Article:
Incontestably, for Americans, searching self-examinations are fully in order. Already, it is possible for We the people to be lonely in the world or lonely for the world, and – regrettably – an anti-intellectual American mindset has simultaneously spawned both remorseless forms of lamentation. On the plus side, there is an ascertainable antidote. Before it can be “applied,” however, and before a more harmonized nation can be detached from any such bifurcated loneliness, there will first have to be an “awakening.” The pertinent message of this call to consciousness would be as follows: A society constructed upon willfully anti-intellectual foundations must inevitably be built upon sand.
The American future is not hard to fathom. More than likely, whatever might be decided in politics and elections, Americans will continue to be carried forth not by any commendable nobilities of principle or purpose, but instead, by a steady eruption of personal and collective agitation, by endlessly inane candidate repetitions and by the perpetually demeaning primacy of extended public ignorance. At times, perhaps, We the people may be able to slow down a bit and “smell the roses,” but their visibly compromised and degraded country now imposes upon its exhausted people the breathless rhythms of a vast and struggling machine.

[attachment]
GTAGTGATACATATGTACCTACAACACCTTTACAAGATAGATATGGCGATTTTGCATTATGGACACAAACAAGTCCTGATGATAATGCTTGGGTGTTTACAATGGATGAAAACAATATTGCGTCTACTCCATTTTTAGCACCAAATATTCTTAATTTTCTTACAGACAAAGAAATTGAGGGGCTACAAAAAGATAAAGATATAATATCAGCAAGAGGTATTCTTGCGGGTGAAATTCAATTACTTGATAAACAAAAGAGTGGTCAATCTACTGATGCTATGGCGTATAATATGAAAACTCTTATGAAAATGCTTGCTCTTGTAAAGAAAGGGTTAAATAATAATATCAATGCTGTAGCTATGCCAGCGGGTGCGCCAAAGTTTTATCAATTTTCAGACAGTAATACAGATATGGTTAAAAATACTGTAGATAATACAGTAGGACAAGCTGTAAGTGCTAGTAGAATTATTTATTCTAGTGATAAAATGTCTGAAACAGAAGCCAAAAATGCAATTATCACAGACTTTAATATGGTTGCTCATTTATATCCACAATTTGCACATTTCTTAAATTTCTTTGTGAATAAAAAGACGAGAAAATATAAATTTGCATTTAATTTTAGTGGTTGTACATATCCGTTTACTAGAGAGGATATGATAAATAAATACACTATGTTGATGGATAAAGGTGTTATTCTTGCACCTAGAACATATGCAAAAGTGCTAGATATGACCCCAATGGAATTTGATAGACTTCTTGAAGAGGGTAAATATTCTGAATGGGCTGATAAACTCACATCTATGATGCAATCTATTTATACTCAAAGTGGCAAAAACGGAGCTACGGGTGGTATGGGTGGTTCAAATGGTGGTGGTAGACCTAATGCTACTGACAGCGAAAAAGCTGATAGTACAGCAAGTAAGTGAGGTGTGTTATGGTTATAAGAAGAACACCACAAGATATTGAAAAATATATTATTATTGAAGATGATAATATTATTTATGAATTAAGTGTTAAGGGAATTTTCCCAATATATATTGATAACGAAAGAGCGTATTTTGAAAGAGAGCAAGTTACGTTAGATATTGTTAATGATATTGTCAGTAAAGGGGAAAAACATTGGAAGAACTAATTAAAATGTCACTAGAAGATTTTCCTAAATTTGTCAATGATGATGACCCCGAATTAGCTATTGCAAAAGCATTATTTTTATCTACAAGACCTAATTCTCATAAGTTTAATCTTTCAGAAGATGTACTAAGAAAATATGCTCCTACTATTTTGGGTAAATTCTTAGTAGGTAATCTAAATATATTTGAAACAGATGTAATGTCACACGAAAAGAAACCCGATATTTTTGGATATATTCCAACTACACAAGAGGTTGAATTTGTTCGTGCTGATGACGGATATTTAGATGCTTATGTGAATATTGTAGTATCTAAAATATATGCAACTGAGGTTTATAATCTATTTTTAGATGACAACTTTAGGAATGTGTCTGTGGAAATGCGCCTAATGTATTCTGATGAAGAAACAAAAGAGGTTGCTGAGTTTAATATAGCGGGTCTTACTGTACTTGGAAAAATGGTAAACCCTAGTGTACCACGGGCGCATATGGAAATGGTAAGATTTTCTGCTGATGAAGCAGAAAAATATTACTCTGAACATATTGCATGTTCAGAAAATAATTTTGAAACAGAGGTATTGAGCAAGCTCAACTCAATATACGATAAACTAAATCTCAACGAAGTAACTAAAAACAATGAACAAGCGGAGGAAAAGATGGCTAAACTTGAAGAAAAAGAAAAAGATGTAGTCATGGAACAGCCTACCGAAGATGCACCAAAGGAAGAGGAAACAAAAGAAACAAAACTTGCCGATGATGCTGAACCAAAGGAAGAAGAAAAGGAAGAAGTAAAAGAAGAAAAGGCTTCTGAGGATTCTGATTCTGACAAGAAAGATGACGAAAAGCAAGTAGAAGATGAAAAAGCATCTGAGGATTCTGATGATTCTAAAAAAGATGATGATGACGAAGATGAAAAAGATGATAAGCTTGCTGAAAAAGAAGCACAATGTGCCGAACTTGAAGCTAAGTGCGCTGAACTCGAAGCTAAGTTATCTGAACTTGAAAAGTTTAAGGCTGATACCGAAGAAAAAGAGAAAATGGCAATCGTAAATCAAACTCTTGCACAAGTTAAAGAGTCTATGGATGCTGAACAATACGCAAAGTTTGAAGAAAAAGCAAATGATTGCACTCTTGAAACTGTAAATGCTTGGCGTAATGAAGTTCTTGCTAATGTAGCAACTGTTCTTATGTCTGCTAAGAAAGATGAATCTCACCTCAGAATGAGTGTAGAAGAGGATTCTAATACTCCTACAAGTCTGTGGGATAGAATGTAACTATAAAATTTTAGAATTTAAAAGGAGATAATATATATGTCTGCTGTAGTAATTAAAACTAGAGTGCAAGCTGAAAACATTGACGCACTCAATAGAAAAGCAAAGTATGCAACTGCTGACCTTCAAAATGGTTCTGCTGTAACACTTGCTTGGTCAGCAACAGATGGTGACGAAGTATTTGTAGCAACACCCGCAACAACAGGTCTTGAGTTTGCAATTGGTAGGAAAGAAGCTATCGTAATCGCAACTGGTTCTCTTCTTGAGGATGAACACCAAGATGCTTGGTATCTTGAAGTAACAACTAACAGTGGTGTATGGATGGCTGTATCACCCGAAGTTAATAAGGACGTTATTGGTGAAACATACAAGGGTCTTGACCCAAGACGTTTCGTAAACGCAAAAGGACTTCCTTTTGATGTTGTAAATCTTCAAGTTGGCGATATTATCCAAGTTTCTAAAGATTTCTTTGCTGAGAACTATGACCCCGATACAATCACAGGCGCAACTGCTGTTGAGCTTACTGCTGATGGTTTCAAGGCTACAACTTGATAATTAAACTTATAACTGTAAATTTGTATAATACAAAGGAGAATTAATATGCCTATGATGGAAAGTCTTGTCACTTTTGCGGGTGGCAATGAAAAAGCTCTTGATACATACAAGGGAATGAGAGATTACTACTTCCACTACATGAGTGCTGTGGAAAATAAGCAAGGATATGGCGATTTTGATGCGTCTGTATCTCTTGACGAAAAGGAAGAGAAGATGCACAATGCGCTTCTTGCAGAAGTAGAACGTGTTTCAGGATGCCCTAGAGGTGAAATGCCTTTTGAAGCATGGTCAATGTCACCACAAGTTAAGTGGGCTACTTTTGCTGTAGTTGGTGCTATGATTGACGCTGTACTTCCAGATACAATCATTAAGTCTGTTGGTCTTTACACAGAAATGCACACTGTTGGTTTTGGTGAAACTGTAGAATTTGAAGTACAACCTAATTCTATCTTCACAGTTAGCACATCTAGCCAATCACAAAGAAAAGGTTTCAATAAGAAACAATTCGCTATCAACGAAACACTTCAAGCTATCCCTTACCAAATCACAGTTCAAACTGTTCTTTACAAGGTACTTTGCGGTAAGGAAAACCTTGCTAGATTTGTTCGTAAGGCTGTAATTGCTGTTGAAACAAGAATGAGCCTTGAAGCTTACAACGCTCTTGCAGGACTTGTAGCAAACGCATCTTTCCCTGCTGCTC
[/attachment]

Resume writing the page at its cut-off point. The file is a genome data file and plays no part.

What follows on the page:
Much as many might eagerly wish to deny it, the plausible end of this delirium will be to further prevent Americans from remembering who they are and (far more importantly) who they might once still have become.
What can be done to escape the menacing pendulum of America’s own mad clockwork? Conveniently, though the country continues to pay lip service to the high ideals of the Declaration and the Constitution ( no one seriously presumes that the American president has taken even a few minutes to read through these musty old documents), these lofty principles are invoked only for ostentation. For the most part, Americans now lack any more genuine sources of national cohesion than celebrity sex scandals, sports team loyalties and the always comforting distractions of war, terrorism and genocide.